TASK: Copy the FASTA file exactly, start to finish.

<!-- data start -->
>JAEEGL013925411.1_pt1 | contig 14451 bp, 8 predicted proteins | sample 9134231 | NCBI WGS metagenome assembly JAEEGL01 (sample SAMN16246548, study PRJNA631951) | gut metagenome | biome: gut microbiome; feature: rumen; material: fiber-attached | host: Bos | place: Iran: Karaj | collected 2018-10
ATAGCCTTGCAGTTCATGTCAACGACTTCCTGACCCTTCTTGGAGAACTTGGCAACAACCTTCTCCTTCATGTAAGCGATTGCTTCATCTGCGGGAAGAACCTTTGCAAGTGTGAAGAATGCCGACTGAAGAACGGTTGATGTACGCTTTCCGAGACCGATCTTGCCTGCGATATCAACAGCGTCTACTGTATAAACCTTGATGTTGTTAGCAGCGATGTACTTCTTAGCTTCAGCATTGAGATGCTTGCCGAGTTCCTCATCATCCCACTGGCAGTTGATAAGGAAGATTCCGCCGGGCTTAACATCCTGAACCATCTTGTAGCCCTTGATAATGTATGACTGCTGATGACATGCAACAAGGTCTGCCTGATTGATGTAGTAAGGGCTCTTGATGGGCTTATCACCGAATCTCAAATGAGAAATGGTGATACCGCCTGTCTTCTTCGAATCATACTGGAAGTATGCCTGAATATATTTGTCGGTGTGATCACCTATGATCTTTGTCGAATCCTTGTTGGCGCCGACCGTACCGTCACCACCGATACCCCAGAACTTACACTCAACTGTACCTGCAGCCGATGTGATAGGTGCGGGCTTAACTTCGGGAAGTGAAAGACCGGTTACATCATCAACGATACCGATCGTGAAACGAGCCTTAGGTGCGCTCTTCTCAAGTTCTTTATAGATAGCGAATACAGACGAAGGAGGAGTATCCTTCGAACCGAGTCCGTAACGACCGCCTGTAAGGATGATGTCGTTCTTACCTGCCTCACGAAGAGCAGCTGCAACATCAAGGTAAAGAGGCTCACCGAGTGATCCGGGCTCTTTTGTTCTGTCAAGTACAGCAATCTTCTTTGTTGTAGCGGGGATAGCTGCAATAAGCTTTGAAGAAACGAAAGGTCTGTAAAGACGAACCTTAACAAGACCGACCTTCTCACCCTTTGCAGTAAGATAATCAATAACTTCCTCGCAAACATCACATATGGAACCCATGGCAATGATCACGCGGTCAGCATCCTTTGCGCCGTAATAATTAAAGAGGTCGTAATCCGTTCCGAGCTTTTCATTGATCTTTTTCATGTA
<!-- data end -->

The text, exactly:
>JAEEGL013925411.1_pt1 | contig 14451 bp, 8 predicted proteins | sample 9134231 | NCBI WGS metagenome assembly JAEEGL01 (sample SAMN16246548, study PRJNA631951) | gut metagenome | biome: gut microbiome; feature: rumen; material: fiber-attached | host: Bos | place: Iran: Karaj | collected 2018-10
ATAGCCTTGCAGTTCATGTCAACGACTTCCTGACCCTTCTTGGAGAACTTGGCAACAACCTTCTCCTTCATGTAAGCGATTGCTTCATCTGCGGGAAGAACCTTTGCAAGTGTGAAGAATGCCGACTGAAGAACGGTTGATGTACGCTTTCCGAGACCGATCTTGCCTGCGATATCAACAGCGTCTACTGTATAAACCTTGATGTTGTTAGCAGCGATGTACTTCTTAGCTTCAGCATTGAGATGCTTGCCGAGTTCCTCATCATCCCACTGGCAGTTGATAAGGAAGATTCCGCCGGGCTTAACATCCTGAACCATCTTGTAGCCCTTGATAATGTATGACTGCTGATGACATGCAACAAGGTCTGCCTGATTGATGTAGTAAGGGCTCTTGATGGGCTTATCACCGAATCTCAAATGAGAAATGGTGATACCGCCTGTCTTCTTCGAATCATACTGGAAGTATGCCTGAATATATTTGTCGGTGTGATCACCTATGATCTTTGTCGAATCCTTGTTGGCGCCGACCGTACCGTCACCACCGATACCCCAGAACTTACACTCAACTGTACCTGCAGCCGATGTGATAGGTGCGGGCTTAACTTCGGGAAGTGAAAGACCGGTTACATCATCAACGATACCGATCGTGAAACGAGCCTTAGGTGCGCTCTTCTCAAGTTCTTTATAGATAGCGAATACAGACGAAGGAGGAGTATCCTTCGAACCGAGTCCGTAACGACCGCCTGTAAGGATGATGTCGTTCTTACCTGCCTCACGAAGAGCAGCTGCAACATCAAGGTAAAGAGGCTCACCGAGTGATCCGGGCTCTTTTGTTCTGTCAAGTACAGCAATCTTCTTTGTTGTAGCGGGGATAGCTGCAATAAGCTTTGAAGAAACGAAAGGTCTGTAAAGACGAACCTTAACAAGACCGACCTTCTCACCCTTTGCAGTAAGATAATCAATAACTTCCTCGCAAACATCACATATGGAACCCATGGCAATGATCACGCGGTCAGCATCCTTTGCGCCGTAATAATTAAAGAGGTCGTAATCCGTTCCGAGCTTTTCATTGATCTTTTTCATGTA